The Alan Turing Institute and the Toyota Mobility Foundation are collaborating on a project to transform the way cities are planned and managed. The objective of this new project, 'Optimising flow within mobility systems with AI', part of the Turing's new AI programme, is to transition complex traffic management from static systems into dynamic, optimized systems that are managed in real-time across many types of mobility.
The UN predicts that by 2030, urban areas are projected to house 60% of the world's population. In addition to increasing population in metropolitan areas, cities themselves are changing. There is an increase in ride sharing platforms, changes in mode choices such as cycling, and same-day delivery fleets, dramatically affecting traffic patterns. While environmental standards are improving, congestion in urban environments needs to be managed to maintain our health in cities.
Managing traffic and optimising traffic signals, both vehicular and pedestrian, within cities has long relied on traditional modelling and forecasting. Real-time events, changing conditions, and evolving mobility patterns mean existing systems can no longer keep pace and adapt to new needs in urban environments.
Thanks to cutting-edge data science techniques and by working with real-time data and communications, city planners now have new tools. This creates the potential to dramatically improve the way our cities are run. Spanning 18 months, the new collaboration brings together researchers and software engineers with expertise across mathematics and data interaction, from the Turing and the Universities of Cambridge and Manchester, and mobility expertise from the Toyota Mobility Foundation. They will be working with data providers, and government managers underpinning Future Cities, as well as drawing upon expertise from the Turing and partner universities' ongoing work in the area with the Greater London Authority.
Potential outcomes include
- integrating an AI system for traffic lights (signal) control
- building a platform for interactive data manipulation to monitor and predict traffic behaviour, and to test out planning scenarios
- finding mechanisms for fleet operators and cities to work together, for example by sharing data about congestion or pollution hotspots, and rerouting around the problem before it becomes serious
By combining real-time operations with periodic monitoring and long-term planning, the outcomes of the project will be useful to urban planners managing current conditions in cities as well as preparing them for the future. A data-driven traffic management system should help optimise air quality, reduce energy consumption, and improve system capacity and resilience.
Alan Wilson, CEO of The Alan Turing Institute and lead researcher said
'Our vision is that city planners and operators should have a system that shows them real-time data feeds, lets them analyse how the city is working, integrates mathematical and computer modelling as well as machine learning models so that they can test out scenarios, and gives them insight into when behaviour patterns are changing. Because of data and new technology, transport patterns can now change dramatically in a short time. We hope that this will lead to improvements in health and mobility for city populations as well as safety and efficiency in traffic management.'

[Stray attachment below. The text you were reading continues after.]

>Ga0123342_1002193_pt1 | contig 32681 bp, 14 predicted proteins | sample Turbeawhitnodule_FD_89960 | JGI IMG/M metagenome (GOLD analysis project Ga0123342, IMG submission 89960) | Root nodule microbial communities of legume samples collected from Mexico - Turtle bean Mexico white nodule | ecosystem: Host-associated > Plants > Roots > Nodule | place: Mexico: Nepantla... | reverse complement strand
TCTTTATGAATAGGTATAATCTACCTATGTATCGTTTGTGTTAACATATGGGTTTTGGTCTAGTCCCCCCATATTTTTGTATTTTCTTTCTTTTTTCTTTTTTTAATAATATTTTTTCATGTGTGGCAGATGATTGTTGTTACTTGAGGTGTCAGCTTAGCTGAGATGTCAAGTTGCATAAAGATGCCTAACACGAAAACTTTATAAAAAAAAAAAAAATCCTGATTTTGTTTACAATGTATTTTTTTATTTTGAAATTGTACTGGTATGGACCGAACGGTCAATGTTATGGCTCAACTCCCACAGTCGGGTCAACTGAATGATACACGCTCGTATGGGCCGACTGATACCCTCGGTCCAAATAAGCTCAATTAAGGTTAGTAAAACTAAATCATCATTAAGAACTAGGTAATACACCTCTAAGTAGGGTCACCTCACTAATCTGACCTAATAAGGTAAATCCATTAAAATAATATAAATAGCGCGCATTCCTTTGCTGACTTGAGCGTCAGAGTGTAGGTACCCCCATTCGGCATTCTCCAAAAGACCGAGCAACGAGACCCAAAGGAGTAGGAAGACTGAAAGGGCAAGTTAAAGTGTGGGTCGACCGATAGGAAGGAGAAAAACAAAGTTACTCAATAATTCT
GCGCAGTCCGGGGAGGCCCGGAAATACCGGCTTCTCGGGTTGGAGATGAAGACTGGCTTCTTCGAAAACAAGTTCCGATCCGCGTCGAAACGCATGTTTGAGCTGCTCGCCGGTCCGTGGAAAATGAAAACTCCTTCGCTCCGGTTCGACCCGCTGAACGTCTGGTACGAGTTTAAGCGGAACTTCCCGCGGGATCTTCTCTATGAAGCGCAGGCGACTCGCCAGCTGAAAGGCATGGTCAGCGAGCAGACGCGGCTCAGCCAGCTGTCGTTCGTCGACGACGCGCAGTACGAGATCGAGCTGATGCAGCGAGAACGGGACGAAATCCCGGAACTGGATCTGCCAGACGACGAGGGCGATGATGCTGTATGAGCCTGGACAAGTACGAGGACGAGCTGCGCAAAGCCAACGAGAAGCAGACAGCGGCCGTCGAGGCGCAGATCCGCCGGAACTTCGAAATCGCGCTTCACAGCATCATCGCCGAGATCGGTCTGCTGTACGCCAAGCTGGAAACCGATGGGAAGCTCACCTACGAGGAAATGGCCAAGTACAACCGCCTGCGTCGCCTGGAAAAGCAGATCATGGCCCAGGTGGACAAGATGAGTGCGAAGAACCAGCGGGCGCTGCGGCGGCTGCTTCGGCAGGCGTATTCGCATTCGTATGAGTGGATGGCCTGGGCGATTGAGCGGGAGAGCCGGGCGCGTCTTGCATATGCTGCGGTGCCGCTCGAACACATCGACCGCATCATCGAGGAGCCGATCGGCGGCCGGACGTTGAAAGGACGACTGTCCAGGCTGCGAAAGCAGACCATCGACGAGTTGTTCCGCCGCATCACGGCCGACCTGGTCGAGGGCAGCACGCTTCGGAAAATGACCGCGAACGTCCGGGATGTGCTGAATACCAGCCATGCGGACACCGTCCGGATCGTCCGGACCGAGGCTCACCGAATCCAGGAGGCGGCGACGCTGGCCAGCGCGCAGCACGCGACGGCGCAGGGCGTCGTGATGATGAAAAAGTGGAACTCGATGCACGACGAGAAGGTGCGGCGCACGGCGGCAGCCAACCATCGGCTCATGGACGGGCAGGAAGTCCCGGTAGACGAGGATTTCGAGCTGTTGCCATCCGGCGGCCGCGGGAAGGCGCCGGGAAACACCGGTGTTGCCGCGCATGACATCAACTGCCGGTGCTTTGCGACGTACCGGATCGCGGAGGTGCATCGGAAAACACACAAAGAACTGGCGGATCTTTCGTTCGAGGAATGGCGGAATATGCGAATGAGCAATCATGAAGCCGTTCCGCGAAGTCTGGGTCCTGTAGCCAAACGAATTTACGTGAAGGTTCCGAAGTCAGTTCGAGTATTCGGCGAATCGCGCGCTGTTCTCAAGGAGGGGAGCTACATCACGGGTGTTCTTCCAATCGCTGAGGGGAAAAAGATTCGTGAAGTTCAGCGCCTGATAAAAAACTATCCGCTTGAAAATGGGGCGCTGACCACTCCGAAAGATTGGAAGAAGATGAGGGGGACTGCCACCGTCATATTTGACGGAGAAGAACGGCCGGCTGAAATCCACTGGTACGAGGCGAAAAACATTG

The UK government's AI Sector Deal and Grand Challenge will help sectors boost their productivity through new technologies, helping people develop the skills they need and lead the world in the safe, ethical use of data. Business Secretary Greg Clark said
'This new project will help develop the smart cities of the future while improving communities' lives by tackling issues such as congestion and pollution.
'Through our modern Industrial Strategy, AI Sector Deal and Grand Challenge, this is exactly the type of project we want to see developed in the UK. By developing and embedding these technologies into our everyday lives, we will help build a Britain fit for the future.'
Ryan Klem, Director of Programs for the Toyota Mobility Foundation added
'While there has been significant focus on AI inside the vehicle, we are excited for the opportunity to work with the Turing to bring data science and AI to a complementing facet of mobility: Infrastructure. We believe mobility is critical to promoting societal progress and improving lives around the world, and this project represents an important step to improve the social good and help achieve harmony in mobility across all modes for all citizens.'
The Toyota Mobility Foundation was established in August 2014 to support the development of a better mobile society. The Foundation aims to support strong mobility systems while eliminating disparities in mobility. It utilizes Toyota's expertise in technology, safety, and the environment working in partnership with universities, governments, non-profit organization, research institutions and other organizations to address mobility issues around the world. Programs include resolving urban transportation problems, expanding the utilization of personal mobility, and developing solutions for next generation mobility.
The Alan Turing Institute is the UK's national institute for data science and artificial intelligence. The Institute is named in honour of Alan Turing, whose pioneering work in theoretical and applied mathematics, engineering and computing is considered to have laid the foundations for modern-day data science and artificial intelligence. The Institute's goals are to undertake world-class research in data science and artificial intelligence, apply its research to real-world problems, drive economic impact and societal good, lead the training of a new generation of scientists, and shape the public conversation around data. turing.ac.uk